Uninformed Search Algorithms

Introduction to search algorithms - a fundamental for understanding artificial intelligence.

Maximilian Weichart


September 23, 2023

1 Introduction

Search is a very broad term in the field of artificial intelligence. What seems so intuitive to us as humans, such as finding an efficient route from city A to city B when looking at a map, is not so straightforward when we want a computer to do the same thing.

At very first glance, a simple thing such as search may seem irrelevant when we want to create artificial intelligence. It may seem boring, over-simplistic or useless to solve this problem, but it turns out that most of what’s considered artificial intelligence today is per definition just a search problem and in fact, it is solved by one of these simple search algorithms - gradient descent - which is just as simple as any of its relatives, be it from the informed or uninformed, global or local category.


This article is based on the chapter about uninformed search in “Artificial Intelligence: A Modern Approach, 4th Edition” by Stuart Russell and Peter Norvig.

1.1 Informed vs Uninformed

The first important distinction to make for understanding search is to differentiate between informed and uninformed search. You can think of the former, like searching for your phone in your living room when you have no idea where you left it. The latter is like searching for it while giving it a call, so you hear the general direction where it might be.

There are different kinds of uninformed search algorithms, but the ones we’ll be focusing on in this article are Depth-First, Breadth-First and Uniform-Cost search. Each section will briefly introduce the concept and follow up with a concise Python implementation that you can copy and play around with.

1.2 Setup

We’ll start by defining an example scenario for our search. A common search problem is finding a path to a goal state, for example, you may wonder how to find the quickest way from your home to work.

Graph initialization
nodes = ['A', 'B', 'C', 'D', 'E', 'F']
edges = [
    ('A', 'B', 2),
    ('A', 'C', 10),
    ('B', 'C', 3),
    ('B', 'D', 4),
    ('C', 'E', 2),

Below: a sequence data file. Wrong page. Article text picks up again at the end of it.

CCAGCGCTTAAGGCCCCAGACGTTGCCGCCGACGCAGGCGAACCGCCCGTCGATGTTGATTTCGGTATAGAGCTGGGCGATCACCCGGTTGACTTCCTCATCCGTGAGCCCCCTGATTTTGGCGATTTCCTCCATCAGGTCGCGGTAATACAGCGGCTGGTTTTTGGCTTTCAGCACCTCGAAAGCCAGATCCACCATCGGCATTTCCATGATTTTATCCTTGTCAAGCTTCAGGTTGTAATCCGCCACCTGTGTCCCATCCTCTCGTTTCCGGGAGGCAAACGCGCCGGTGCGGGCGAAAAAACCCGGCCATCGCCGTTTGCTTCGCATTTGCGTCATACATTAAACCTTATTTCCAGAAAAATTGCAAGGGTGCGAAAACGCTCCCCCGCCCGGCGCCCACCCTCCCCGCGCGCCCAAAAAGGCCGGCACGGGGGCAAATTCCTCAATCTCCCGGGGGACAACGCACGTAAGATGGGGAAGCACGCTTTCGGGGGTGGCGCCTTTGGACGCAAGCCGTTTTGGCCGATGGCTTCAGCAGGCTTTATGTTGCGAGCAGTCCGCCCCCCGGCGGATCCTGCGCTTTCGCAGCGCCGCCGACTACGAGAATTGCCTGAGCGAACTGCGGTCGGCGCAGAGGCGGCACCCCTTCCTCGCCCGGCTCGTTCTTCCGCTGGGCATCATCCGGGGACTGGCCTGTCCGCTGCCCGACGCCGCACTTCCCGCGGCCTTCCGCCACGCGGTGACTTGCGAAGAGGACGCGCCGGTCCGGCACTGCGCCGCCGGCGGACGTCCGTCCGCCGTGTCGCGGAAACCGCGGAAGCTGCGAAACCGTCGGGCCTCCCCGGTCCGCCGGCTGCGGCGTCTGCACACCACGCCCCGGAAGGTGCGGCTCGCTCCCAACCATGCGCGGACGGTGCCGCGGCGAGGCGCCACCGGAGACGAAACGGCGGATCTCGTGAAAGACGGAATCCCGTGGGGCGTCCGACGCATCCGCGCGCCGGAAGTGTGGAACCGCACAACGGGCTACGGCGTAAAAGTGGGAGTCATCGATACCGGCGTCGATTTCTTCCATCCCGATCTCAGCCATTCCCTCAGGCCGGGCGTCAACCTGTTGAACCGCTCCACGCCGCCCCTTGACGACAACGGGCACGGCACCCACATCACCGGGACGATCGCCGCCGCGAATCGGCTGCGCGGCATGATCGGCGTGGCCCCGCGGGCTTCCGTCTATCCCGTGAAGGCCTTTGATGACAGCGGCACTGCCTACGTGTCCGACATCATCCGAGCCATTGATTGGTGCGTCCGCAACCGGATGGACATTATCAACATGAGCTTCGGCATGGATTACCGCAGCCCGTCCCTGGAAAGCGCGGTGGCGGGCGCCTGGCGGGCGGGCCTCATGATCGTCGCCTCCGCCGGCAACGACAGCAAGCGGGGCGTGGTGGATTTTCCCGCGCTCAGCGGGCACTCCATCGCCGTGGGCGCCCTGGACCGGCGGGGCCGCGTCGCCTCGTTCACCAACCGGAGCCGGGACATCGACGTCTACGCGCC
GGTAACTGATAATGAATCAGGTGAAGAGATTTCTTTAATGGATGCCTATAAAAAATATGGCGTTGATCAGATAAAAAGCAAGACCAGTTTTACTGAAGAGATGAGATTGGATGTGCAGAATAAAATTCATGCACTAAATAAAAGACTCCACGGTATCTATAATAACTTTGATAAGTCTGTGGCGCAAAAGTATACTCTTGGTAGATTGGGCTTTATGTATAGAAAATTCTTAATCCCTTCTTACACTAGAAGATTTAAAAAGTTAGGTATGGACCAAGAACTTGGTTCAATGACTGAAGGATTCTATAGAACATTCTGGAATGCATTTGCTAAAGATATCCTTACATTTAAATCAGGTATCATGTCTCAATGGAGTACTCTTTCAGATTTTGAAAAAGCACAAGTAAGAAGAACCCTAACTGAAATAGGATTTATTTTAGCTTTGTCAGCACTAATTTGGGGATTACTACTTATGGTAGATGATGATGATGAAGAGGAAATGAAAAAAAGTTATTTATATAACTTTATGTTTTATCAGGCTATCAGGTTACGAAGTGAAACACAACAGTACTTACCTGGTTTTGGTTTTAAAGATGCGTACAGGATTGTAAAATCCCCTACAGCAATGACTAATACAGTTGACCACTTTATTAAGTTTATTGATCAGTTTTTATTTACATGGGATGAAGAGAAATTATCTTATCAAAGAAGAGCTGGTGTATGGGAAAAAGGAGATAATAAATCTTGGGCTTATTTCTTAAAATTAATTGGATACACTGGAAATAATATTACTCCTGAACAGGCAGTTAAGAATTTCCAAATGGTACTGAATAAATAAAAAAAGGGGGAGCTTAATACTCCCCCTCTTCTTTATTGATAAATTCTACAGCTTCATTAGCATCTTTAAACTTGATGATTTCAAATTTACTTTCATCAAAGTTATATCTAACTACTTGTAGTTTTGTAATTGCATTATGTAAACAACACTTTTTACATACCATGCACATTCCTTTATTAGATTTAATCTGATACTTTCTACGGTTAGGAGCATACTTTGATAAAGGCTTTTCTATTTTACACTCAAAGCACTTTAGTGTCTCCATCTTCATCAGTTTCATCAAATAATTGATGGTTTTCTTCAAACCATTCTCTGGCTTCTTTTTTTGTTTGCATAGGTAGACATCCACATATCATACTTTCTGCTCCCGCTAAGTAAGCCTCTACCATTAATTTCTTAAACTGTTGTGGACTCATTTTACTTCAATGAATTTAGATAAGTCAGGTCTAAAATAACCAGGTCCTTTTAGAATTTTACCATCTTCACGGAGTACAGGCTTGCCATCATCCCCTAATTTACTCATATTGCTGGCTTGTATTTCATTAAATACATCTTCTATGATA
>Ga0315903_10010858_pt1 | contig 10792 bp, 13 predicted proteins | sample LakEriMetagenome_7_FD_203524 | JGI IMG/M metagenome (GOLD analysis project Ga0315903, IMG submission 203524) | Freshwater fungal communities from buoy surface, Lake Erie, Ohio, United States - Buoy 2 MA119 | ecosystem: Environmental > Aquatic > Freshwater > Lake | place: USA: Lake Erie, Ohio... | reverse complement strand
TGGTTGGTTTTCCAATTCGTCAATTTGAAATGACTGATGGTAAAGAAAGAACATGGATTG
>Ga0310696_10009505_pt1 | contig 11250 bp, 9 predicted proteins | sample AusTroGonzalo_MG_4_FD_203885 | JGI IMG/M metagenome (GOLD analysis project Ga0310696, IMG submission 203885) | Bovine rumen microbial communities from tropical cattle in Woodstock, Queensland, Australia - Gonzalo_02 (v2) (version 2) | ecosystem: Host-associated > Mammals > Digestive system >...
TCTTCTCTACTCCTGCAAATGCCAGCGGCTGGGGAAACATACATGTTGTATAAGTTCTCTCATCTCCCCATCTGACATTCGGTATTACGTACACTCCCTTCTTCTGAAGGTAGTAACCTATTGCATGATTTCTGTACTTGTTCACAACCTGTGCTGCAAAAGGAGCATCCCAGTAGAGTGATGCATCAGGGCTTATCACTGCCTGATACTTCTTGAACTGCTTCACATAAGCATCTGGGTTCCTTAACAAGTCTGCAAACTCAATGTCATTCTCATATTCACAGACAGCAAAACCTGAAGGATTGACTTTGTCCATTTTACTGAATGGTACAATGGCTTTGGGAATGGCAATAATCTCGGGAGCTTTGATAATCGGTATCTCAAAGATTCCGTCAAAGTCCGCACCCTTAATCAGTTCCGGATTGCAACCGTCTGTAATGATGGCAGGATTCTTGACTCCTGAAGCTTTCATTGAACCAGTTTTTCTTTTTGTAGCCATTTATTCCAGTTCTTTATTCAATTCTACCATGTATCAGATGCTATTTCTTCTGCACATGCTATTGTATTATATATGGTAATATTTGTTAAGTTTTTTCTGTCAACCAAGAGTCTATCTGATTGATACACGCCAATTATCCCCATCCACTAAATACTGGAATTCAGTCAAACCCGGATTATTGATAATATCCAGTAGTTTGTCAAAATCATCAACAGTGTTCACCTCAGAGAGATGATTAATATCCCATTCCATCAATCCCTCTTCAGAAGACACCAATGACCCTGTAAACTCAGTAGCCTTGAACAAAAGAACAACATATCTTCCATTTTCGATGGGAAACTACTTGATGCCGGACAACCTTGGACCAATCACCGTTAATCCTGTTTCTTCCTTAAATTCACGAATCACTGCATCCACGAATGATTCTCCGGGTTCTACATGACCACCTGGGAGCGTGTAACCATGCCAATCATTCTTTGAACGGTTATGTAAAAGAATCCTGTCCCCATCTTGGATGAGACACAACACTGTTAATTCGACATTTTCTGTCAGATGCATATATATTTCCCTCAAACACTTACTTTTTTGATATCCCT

('D', 'F', 3),
    ('E', 'F', 2),
    ('E', 'B', 2)

import networkx as nx
import matplotlib.pyplot as plt

# Create an empty graph
graph = nx.Graph()

# Add nodes to the graph

# Add edges with associated costs
for edge in edges:
    graph.add_edge(edge[0], edge[1], cost=edge[2])
Visualization functions
import colorsys

# Generates a color palette from fully-saturated to unsaturated with the
# specified amount of steps.
def generate_color_gradient(num_steps):
    hue = 0.4  # Neon Green
    lightness = 0.5
    saturation_step = 1.0 / num_steps

    colors = []
    for i in range(num_steps):
        # Calculate the current saturation
        saturation = (i+1) * saturation_step

        # Convert HSL to RGB
        rgb_color = colorsys.hls_to_rgb(hue, lightness, saturation)

        # Convert RGB values to 8-bit integers
        rgb_color = tuple(int(value * 255) for value in rgb_color)


    colors.reverse() # Saturated -> Unsaturated
    node_colors = [(r/255, g/255, b/255) for r, g, b in colors] # Conversion for networkx

    return node_colors

# Visualizes a graph and tints all visited nodes with a gradient (earliest to latest)
def visualize(graph, visited_nodes=[], start_node="A", end_node="F"):
    pos = nx.spring_layout(graph, seed=42)  # or nx.circular_layout(graph)

    labels = {edge[:2]: edge[2] for edge in edges}  # Dictionary for edge labels
    color_array = generate_color_gradient(len(visited_nodes)) if visited_nodes else []

    node_colors = []
    for node in graph.nodes():
      if node in visited_nodes:
        # Tint visited nodes from earliest to latest visit
      elif node == start_node or node == end_node:
        # If there are no visited nodes, mark start and goal with main colors
        # Default color for nodes

    nx.draw(graph, pos, with_labels=True, node_size=500, node_color=node_colors, font_size=10, font_color='black')
    nx.draw_networkx_edge_labels(graph, pos, edge_labels=labels)


def evaluate(algorithm, graph):
  visited = algorithm(graph)
  visualize(graph, visited)

Figure 1: Graph of locations A-F, with green locations (A,F) being the start- and goal-states. The edges represent the cost of transitioning from one state to another.

5 Summary

Search is a fundamental problem in artificial intelligence, and it can be divided into many categories. In this article, we explored uninformed search, which is searching without having any clue of the general direction of the goal. BFS, DFS and UCS are three basic algorithms to tackle this problem and they each have their strengths and weaknesses. Depending on the state space one may perform better than the other, but each one has their drawbacks when being measured in space & time-complexity, completeness and cost-optimality. We explored each algorithm by getting an intuition of how it works and by looking at a simple implementation to solve our example problem.